Neither side came away with a clear victory in the Court’s decision in Alabama Department of Revenue v. CSX Transportation, Inc., as the Court remanded the case to the Eleventh Circuit. Again. The clear loser in the case is the Eleventh Circuit, which has been given the specific task that the court of appeals had already eschewed as “Sisyphean.” Justice Scalia wrote the majority decision. Justice Thomas wrote the dissent, with Justice Ginsburg signing on. This is the second time that Justices Thomas and Ginsburg dissented on the same issue in the same case. Continue reading »
The audio recording of the Supreme Court’s April 28 hearing on the same-sex marriage cases will be released soon after that hearing is completed, the Court announced on Thursday. Both the audiotape and the written transcript should be available by no later than 2 p.m., the Court said.
The Court’s usual practice, changed only occasionally, is to release the audiotapes for the entire week at the end of the week.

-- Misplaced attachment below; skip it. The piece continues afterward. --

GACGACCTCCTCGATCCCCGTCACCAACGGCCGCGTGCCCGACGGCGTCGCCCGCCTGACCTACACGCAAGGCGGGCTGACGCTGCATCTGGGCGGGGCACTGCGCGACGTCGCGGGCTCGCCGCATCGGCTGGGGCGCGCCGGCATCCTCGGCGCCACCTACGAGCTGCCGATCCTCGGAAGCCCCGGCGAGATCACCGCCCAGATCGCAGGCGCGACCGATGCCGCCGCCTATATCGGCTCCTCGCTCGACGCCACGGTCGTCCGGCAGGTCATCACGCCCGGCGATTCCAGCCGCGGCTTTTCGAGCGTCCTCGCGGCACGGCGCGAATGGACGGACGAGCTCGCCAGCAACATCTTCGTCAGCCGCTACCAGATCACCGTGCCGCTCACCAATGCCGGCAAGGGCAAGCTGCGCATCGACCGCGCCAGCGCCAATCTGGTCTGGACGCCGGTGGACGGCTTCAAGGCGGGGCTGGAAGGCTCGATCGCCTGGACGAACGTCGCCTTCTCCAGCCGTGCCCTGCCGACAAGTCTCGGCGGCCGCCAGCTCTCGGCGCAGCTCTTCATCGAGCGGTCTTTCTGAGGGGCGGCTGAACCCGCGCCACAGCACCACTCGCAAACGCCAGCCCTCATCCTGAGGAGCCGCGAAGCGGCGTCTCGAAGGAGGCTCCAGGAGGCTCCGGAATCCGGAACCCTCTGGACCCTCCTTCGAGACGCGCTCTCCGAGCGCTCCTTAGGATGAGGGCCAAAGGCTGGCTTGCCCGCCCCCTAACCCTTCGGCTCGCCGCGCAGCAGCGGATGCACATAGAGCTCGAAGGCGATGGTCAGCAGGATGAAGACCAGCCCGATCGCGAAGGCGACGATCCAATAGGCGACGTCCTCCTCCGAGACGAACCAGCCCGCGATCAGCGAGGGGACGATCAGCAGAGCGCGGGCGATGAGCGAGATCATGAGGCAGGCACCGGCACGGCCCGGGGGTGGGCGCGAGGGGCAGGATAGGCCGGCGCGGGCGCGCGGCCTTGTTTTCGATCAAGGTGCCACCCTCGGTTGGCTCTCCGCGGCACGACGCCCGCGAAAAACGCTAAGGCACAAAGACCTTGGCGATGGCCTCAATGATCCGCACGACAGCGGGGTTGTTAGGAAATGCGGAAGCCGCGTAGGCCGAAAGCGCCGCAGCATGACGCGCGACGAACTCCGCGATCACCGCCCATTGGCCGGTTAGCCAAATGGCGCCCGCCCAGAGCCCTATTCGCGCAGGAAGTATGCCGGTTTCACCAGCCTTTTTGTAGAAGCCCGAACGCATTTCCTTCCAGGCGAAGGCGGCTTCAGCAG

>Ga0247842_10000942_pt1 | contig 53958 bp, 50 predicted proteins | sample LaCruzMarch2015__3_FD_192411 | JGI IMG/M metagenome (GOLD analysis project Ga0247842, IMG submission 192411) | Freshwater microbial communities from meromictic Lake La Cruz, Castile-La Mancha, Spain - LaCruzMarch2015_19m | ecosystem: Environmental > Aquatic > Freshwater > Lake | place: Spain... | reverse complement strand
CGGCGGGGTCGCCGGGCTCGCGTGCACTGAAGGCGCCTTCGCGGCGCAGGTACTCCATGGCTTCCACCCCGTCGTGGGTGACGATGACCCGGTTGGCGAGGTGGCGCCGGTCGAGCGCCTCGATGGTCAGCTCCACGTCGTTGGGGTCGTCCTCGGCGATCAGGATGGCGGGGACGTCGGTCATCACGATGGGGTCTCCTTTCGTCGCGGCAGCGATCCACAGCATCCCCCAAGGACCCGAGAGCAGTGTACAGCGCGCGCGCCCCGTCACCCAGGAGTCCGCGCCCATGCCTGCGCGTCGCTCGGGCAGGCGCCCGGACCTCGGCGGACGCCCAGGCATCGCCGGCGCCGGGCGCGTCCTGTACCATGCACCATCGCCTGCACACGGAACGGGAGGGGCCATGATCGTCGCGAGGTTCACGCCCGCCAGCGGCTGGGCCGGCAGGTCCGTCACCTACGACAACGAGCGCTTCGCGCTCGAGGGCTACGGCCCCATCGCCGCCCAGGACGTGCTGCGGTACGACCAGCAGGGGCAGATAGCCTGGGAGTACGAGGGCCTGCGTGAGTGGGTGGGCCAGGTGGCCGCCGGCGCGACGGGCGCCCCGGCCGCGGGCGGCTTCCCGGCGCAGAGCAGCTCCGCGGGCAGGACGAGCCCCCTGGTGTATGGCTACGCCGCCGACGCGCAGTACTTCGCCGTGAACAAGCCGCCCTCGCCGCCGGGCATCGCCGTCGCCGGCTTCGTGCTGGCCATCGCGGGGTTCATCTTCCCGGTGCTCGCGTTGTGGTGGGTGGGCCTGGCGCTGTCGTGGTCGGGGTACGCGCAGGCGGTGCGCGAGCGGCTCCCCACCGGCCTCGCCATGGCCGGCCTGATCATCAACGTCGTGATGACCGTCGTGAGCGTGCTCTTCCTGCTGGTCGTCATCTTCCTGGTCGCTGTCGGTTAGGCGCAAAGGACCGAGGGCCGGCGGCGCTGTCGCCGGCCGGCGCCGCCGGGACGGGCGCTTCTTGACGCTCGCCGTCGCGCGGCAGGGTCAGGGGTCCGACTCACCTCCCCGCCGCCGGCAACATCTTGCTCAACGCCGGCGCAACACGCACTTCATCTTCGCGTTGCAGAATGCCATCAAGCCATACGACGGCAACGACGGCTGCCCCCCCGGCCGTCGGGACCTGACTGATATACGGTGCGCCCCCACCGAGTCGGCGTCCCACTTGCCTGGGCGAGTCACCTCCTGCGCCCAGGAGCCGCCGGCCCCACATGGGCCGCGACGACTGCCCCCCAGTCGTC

The Supreme Court on Thursday released the calendar of oral arguments for the final sitting of the Term, beginning April 20, and listing the four cases on same-sex marriage for hearing on Tuesday, April 28.
The calendar is thin, with only a single argument each day except on April 29, when there are two arguments.
The day-by-day schedule, with a brief summary of the question in each case, follows the jump.
At its Conference on March 6, 2015, the Court will consider petitions seeking review of issues such as a foreign official’s common-law immunity for acts performed on behalf of a foreign state, judicial review of a jurisdictional determination under the Clean Water Act, and a court’s denial of a criminal defendant’s constitutional right to testify.